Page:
Rocketpunk Alternate Prints

Two of these images from the Greenbank Radio Astronomy site have been printed before on a different paper and appear in earlier postings. It’s interesting to compare how the lith developer chemistry interacts with the emulsions of different papers to create radically different effects on the same image. (Click on the “rocketpunk” tag at the bottom of the post to compare this with older versions)

The images in this post were made with Moersch Easy Lith developer on Arista EDU RC paper. In the earlier images they were made using the same developer but printed on Fomatone MG Classic paper. The former usually results in a very high contrast, super grainy and gritty image with a slight yellow-pinkish hue to the highlights, while the latter gives me a smoother, dreamier image with more of a brownish-pinkish color, with out-of-focus areas progressing to heavier grain.

As a result I tend to choose different papers for different types of images depending on what type of atmosphere I want to portray.

As manufacturers tend to start or stop producing certain papers without notice it can be tough to find good papers for lith printing sometimes. Some years ago my favorite lith paper was made by Kentona, but they stopped making it suddenly and so I had to search for new options. Many common papers such as Ilford Multigrade or the old Kodak paper (if you find any) simply do not work with lith developer at all and are only suitable for standard black and white printing, so searching the net for advice while experimenting with various brands and models is necessary.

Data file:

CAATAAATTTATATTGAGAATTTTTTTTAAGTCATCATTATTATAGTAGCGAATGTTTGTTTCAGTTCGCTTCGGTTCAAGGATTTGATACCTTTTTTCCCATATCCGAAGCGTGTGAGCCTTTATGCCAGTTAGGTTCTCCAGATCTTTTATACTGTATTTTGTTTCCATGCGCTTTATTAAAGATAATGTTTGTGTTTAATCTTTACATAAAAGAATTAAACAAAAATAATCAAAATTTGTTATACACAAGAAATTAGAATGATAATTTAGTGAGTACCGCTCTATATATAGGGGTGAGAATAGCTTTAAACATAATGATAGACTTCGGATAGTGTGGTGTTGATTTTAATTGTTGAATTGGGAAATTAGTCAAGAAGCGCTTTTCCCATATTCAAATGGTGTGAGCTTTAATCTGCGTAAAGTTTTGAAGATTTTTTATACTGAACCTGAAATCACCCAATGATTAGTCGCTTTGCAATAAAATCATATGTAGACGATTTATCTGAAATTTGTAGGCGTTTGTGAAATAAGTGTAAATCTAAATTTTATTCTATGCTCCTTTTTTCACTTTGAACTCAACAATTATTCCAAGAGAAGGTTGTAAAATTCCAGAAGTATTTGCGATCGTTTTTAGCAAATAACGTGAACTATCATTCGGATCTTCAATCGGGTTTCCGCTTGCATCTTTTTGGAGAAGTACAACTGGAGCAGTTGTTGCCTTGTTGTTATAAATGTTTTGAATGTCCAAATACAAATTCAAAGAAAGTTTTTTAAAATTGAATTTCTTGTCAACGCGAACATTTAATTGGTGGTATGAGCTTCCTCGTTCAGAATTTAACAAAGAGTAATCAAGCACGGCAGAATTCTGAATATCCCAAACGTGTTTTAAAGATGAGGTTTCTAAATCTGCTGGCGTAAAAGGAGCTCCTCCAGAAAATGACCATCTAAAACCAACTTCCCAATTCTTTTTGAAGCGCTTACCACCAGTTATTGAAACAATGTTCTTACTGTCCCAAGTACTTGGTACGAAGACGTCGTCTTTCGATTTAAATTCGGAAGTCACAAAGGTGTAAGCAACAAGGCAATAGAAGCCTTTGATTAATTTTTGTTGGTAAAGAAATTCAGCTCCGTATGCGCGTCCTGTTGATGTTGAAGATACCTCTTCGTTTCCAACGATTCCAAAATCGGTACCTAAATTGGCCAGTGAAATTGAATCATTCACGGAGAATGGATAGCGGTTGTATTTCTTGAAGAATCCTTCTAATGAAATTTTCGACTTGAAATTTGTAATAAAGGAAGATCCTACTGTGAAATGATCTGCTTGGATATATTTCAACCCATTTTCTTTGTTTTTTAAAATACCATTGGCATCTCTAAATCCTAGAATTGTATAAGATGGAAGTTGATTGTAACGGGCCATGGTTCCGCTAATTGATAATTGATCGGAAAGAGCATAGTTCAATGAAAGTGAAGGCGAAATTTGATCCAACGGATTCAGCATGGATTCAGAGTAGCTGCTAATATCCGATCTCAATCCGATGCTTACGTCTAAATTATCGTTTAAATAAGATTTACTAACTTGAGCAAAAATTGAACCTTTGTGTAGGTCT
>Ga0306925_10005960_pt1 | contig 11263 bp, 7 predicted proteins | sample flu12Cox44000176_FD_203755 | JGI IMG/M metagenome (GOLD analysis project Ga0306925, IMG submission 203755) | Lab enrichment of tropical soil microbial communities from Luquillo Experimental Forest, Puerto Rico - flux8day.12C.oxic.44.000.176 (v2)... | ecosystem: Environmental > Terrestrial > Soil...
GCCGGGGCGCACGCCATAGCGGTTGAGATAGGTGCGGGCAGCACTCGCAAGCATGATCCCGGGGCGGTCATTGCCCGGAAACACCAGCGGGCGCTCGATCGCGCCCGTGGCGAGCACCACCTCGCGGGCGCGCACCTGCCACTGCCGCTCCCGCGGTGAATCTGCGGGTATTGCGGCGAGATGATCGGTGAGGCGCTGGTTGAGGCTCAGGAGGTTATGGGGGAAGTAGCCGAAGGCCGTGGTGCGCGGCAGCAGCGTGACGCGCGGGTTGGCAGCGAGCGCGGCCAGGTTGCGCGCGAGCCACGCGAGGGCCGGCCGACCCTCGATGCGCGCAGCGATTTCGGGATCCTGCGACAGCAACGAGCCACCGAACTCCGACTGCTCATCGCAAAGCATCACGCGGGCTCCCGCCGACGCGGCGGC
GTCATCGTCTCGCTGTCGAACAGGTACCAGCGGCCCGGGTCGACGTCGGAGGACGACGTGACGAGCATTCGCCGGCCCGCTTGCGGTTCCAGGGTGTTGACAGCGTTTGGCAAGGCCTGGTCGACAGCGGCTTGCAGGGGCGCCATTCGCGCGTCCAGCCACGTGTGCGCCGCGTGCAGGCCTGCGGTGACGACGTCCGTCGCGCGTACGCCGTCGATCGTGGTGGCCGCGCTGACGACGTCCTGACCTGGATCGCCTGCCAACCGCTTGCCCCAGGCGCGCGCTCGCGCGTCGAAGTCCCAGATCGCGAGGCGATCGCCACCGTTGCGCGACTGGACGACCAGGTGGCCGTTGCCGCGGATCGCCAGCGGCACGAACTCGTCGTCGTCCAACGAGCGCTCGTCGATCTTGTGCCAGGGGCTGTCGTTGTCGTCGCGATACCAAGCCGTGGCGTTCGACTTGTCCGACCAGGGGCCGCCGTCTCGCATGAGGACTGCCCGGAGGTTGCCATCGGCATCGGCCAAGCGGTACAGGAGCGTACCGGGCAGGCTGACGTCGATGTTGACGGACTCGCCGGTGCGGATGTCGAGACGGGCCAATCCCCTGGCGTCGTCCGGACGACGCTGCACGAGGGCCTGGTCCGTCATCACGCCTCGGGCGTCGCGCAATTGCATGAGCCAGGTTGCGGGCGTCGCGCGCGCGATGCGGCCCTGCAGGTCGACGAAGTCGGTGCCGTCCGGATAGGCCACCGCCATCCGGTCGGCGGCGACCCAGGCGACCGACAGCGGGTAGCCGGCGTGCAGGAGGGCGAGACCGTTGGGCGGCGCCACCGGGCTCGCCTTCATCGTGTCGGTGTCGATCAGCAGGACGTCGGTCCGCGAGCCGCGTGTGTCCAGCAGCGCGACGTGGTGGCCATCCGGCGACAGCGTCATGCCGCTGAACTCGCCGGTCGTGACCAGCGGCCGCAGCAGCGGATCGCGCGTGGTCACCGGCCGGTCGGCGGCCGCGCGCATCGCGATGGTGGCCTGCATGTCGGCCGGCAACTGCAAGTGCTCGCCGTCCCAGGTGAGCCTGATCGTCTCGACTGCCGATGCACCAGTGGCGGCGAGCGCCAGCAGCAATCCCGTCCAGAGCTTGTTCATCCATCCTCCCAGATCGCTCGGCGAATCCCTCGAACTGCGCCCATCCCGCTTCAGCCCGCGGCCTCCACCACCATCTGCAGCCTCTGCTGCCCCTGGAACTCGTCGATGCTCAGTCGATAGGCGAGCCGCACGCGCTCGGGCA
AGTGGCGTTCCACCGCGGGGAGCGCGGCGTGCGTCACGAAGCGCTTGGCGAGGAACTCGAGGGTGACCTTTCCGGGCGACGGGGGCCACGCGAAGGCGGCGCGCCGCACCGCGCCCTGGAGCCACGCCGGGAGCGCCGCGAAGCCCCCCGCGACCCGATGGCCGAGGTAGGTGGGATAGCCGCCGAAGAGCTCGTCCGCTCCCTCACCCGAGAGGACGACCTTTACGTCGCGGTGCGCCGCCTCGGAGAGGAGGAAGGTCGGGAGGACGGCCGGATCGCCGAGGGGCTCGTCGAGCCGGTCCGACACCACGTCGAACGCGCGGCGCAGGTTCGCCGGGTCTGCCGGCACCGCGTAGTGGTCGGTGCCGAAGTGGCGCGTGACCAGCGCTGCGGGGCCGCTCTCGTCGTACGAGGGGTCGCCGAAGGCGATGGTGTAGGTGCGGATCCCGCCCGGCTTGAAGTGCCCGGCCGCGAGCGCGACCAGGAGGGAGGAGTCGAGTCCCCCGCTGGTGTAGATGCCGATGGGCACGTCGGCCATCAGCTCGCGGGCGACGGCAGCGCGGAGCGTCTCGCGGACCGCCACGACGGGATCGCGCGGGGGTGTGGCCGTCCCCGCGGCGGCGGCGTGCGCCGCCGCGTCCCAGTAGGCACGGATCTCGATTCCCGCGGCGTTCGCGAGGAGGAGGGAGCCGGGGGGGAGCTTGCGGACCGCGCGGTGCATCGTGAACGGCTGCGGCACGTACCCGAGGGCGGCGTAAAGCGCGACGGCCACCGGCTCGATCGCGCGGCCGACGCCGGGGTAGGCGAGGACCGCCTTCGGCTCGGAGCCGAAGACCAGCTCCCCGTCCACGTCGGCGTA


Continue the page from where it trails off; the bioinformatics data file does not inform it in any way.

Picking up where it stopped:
And the same goes for lith chemicals…

Suburban Gloom Workshop

Normally I just post interesting photos with no explanation and let them speak for themselves, but I thought this might be interesting to those who wonder about the process.

With chemical print photography, you can go through a lot of paper to get a final image you want to keep. In this case, I made five prints before I got something close to what I wanted.

This was the first try. I put the negative in the enlarger and switch on the focus light, and just look at the image on the white easel. I have gotten to the point where I can get pretty close just by looking at how bright the projected image in the dark room is before I put paper in. For a negative of average density, I will start with the light timer at 10 seconds and the enlarger lens aperture stopped to f/11. That looked a bit bright to me, so I closed the aperture down to f/16, stuck paper in, hit the timer, and this print was the result. Not a bad start. But maybe we can darken the sky and those buildings in the background a bit.

Second try, this time I burned the sky for about one extra stop to darken it, as well as to get those buildings to “pop” (ie. higher contrast) a bit. The cranes are now darker and the overcast cloudy sky has a bit of texture to it. In addition, the vignette effect in the corners of the sky is more pronounced. This is caused by the round filter I used on the camera lens, which protrudes forward a bit from the camera enough to show up in the corners of the square picture. I like the moodiness it adds to these kinds of images. At this point, I have not yet used any contrast filtering while printing.